Among all medical conditions where our technology can be applied, age related macular degeneration (AMD) has been identified as one of the most promising markets. Photon etc. technology is the only one that gives to health professionals a tool to establish an early diagnosis. This technology, now known MHRC* (Metabolic Hyperspectral Retinal Camera), was the starting point for one of Photon etc.’s "spin-off": Optina Diagnostics.
The main component of this instrument is a custom-made mydriatic camera for the observation of the eye fundus (fig. 1). In combination to this, our tunable laser source (TLS) provides a safe and comfortable illumination of the subject’s eye at wavelengths from 420 to 1000 nm. The TLS is based on Photon etc’s Bragg grating filtering technology and allows for a rapid and accurate (<1 nm) wavelength selection from the supercontinuum source (Leukos-SM-30-OEM). In addition to this, an automatic spectral calibration system guarantees spectral reproducibility in time and an integrated photodiode provides the temporal normalization of the light intensity. The instrument includes a sensitive CCD camera for high definition imaging and comes with a chin rest and XYZ manual positioning system.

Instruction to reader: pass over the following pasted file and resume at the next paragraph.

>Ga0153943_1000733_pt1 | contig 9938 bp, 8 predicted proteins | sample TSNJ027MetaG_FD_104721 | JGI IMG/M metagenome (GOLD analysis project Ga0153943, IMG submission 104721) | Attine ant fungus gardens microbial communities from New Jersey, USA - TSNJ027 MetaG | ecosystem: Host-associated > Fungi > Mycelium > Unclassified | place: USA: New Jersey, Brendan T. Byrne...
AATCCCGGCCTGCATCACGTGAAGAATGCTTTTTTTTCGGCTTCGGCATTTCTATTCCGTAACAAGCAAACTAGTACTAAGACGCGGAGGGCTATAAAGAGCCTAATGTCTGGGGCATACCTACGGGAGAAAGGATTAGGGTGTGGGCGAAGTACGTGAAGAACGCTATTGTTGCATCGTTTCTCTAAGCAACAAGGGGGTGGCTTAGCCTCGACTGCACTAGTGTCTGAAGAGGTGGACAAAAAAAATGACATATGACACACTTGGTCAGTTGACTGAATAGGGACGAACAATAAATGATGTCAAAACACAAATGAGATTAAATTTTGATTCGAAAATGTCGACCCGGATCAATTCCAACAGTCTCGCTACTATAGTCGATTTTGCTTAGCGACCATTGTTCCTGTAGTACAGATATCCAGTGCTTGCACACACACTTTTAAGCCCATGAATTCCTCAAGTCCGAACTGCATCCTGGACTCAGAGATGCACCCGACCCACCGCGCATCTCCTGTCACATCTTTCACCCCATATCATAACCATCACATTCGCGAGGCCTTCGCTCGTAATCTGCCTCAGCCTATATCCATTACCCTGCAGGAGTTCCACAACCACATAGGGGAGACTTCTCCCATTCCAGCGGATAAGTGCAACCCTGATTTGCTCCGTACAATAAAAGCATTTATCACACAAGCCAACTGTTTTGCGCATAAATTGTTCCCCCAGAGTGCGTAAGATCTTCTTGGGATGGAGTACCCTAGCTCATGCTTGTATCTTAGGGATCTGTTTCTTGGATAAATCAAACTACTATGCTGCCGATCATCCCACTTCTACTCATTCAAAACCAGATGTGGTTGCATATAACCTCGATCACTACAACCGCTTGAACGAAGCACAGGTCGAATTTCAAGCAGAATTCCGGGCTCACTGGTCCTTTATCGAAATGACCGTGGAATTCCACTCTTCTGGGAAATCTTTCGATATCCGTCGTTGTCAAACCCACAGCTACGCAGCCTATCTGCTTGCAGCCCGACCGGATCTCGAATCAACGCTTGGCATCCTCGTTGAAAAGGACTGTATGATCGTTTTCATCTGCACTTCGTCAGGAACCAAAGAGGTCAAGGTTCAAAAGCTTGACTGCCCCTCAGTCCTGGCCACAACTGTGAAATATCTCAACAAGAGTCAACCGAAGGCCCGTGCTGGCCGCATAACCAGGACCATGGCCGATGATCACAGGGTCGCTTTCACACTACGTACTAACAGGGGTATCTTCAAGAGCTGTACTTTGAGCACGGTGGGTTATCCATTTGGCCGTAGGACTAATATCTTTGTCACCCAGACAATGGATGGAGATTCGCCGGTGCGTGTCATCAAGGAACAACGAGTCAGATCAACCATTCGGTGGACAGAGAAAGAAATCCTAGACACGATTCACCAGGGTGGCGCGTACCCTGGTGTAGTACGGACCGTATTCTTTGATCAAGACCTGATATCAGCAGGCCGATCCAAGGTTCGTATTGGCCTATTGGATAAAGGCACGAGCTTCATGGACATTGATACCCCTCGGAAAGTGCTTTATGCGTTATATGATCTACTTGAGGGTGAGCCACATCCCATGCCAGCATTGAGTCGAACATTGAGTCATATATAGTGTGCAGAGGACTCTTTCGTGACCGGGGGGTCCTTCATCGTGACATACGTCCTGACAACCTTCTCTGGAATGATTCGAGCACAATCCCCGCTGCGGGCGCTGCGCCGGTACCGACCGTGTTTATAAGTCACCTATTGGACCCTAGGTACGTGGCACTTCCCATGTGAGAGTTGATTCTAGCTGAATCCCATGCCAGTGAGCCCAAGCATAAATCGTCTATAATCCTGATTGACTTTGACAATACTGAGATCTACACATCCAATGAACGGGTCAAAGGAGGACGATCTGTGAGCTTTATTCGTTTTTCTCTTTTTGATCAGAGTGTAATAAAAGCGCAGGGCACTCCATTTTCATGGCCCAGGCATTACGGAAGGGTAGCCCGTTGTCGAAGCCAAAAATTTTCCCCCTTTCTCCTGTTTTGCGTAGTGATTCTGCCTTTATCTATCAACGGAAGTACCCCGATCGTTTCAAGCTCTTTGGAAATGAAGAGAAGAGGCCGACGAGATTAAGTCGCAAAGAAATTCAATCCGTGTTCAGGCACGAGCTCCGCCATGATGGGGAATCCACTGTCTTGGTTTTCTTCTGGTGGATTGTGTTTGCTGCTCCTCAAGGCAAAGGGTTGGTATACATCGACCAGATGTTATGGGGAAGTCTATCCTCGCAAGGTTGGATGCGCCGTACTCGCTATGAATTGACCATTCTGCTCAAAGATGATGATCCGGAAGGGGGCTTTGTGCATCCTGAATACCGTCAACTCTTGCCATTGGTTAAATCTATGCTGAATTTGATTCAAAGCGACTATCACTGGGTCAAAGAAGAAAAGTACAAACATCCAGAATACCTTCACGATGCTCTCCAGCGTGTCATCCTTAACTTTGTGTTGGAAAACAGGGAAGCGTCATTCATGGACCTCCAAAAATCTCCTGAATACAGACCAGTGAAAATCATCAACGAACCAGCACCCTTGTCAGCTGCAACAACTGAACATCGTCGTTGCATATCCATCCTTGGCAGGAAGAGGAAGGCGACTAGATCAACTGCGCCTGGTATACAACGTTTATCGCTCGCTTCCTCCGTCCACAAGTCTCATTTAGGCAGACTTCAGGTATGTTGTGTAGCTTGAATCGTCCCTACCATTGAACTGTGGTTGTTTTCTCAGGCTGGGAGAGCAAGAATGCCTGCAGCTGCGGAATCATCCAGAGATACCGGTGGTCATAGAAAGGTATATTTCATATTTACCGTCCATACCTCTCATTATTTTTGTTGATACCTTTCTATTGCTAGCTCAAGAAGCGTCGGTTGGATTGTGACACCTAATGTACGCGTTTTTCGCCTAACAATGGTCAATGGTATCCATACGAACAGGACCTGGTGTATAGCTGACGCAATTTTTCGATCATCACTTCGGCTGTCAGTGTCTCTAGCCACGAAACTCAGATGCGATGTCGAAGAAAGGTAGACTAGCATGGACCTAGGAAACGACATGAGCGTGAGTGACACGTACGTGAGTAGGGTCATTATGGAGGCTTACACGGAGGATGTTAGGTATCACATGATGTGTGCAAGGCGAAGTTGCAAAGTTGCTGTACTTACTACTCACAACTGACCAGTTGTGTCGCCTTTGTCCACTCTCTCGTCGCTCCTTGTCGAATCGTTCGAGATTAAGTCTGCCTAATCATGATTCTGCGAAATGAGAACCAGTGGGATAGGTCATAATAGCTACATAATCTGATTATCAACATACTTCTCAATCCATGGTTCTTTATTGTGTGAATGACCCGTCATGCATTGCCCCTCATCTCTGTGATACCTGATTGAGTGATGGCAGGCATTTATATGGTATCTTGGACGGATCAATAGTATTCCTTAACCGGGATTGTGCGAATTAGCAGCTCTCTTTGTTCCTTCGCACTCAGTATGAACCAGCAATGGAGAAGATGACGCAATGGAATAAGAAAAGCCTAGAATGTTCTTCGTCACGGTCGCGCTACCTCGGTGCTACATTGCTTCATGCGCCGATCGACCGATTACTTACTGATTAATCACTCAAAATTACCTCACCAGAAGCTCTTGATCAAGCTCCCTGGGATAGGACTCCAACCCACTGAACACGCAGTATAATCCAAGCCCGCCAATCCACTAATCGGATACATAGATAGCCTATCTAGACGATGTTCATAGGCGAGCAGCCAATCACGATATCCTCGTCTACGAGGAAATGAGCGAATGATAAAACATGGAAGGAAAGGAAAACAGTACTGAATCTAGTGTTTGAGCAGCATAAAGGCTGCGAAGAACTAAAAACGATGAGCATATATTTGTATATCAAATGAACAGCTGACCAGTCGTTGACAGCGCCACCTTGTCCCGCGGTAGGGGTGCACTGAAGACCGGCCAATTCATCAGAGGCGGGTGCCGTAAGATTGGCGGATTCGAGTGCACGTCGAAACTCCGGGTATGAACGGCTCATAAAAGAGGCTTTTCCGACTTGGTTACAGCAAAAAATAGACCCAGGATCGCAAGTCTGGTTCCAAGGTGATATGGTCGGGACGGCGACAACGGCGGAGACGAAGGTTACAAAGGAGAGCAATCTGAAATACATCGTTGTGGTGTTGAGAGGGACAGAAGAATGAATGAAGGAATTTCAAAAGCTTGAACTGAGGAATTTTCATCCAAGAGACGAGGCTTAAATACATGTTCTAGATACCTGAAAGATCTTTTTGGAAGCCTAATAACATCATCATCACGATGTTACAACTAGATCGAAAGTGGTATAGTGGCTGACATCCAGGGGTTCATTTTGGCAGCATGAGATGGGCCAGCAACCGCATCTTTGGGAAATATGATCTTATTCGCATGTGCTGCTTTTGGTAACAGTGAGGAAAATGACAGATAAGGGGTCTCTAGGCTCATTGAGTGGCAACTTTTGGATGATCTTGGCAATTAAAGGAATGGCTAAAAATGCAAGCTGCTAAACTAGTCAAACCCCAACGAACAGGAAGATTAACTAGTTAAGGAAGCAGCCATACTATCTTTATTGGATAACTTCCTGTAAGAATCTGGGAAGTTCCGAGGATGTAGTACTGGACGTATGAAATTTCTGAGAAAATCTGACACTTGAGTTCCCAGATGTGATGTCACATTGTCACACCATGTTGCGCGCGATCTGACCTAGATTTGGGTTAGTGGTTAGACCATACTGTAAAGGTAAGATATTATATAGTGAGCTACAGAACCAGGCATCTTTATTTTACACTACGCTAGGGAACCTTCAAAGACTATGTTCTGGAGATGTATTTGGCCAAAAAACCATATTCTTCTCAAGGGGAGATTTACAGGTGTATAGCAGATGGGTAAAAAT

MHRC allows the non-invasive localization of structures and biomolecules in the retina using their specific spectral signatures. In collaboration with the Glaucoma and Retina Research Group at the University of Waterloo/University Health Network, Photon etc. developed a method to study retinal blood vessels and their blood oxygen saturation. In fact, the strong hemoglobin’s absorption at specific wavelengths in the visible spectrum (e.g. 585 nm) enhances the contrast of blood vessels (fig. 2). Since oxygenated hemoglobin (oxyhemoglobin) and deoxygenated hemoglobin (deoxyhemoglobin) show different absorption spectra, it is possible to distinguish between the arterioles (A), carrying oxygen-rich blood into the retina, and venules (V), carrying deoxygenated blood back to the heart (fig. 3).
At the light of this, it is possible to localize any other structure or biomolecule with spectral signatures and gather more information about eye disorders. MHRC is the ideal research tool to better understand and develop tomorrow’s treatments for retinal diseases, such as diabetic retinopathy and age-related macular degeneration.